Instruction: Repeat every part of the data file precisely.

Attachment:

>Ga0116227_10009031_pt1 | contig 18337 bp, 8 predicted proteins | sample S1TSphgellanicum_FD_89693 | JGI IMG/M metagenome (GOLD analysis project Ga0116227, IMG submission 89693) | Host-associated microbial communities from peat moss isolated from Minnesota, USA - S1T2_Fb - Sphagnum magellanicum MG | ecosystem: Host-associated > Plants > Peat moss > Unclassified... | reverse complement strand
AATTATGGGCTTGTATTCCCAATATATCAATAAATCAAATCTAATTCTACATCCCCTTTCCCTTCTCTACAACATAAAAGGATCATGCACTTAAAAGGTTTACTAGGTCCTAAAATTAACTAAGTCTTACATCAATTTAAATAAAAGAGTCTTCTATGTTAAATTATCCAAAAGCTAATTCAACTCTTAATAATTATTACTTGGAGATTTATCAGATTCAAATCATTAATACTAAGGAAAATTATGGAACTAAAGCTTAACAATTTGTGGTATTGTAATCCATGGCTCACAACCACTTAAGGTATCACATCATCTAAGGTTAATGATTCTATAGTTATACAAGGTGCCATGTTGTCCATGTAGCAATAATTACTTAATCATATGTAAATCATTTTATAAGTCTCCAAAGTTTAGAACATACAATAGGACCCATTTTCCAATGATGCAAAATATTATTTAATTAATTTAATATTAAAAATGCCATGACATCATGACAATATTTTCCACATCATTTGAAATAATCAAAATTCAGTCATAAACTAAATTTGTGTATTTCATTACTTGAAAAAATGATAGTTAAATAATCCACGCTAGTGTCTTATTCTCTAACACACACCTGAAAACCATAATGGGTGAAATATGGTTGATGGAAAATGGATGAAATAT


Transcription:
>Ga0116227_10009031_pt1 | contig 18337 bp, 8 predicted proteins | sample S1TSphgellanicum_FD_89693 | JGI IMG/M metagenome (GOLD analysis project Ga0116227, IMG submission 89693) | Host-associated microbial communities from peat moss isolated from Minnesota, USA - S1T2_Fb - Sphagnum magellanicum MG | ecosystem: Host-associated > Plants > Peat moss > Unclassified... | reverse complement strand
AATTATGGGCTTGTATTCCCAATATATCAATAAATCAAATCTAATTCTACATCCCCTTTCCCTTCTCTACAACATAAAAGGATCATGCACTTAAAAGGTTTACTAGGTCCTAAAATTAACTAAGTCTTACATCAATTTAAATAAAAGAGTCTTCTATGTTAAATTATCCAAAAGCTAATTCAACTCTTAATAATTATTACTTGGAGATTTATCAGATTCAAATCATTAATACTAAGGAAAATTATGGAACTAAAGCTTAACAATTTGTGGTATTGTAATCCATGGCTCACAACCACTTAAGGTATCACATCATCTAAGGTTAATGATTCTATAGTTATACAAGGTGCCATGTTGTCCATGTAGCAATAATTACTTAATCATATGTAAATCATTTTATAAGTCTCCAAAGTTTAGAACATACAATAGGACCCATTTTCCAATGATGCAAAATATTATTTAATTAATTTAATATTAAAAATGCCATGACATCATGACAATATTTTCCACATCATTTGAAATAATCAAAATTCAGTCATAAACTAAATTTGTGTATTTCATTACTTGAAAAAATGATAGTTAAATAATCCACGCTAGTGTCTTATTCTCTAACACACACCTGAAAACCATAATGGGTGAAATATGGTTGATGGAAAATGGATGAAATAT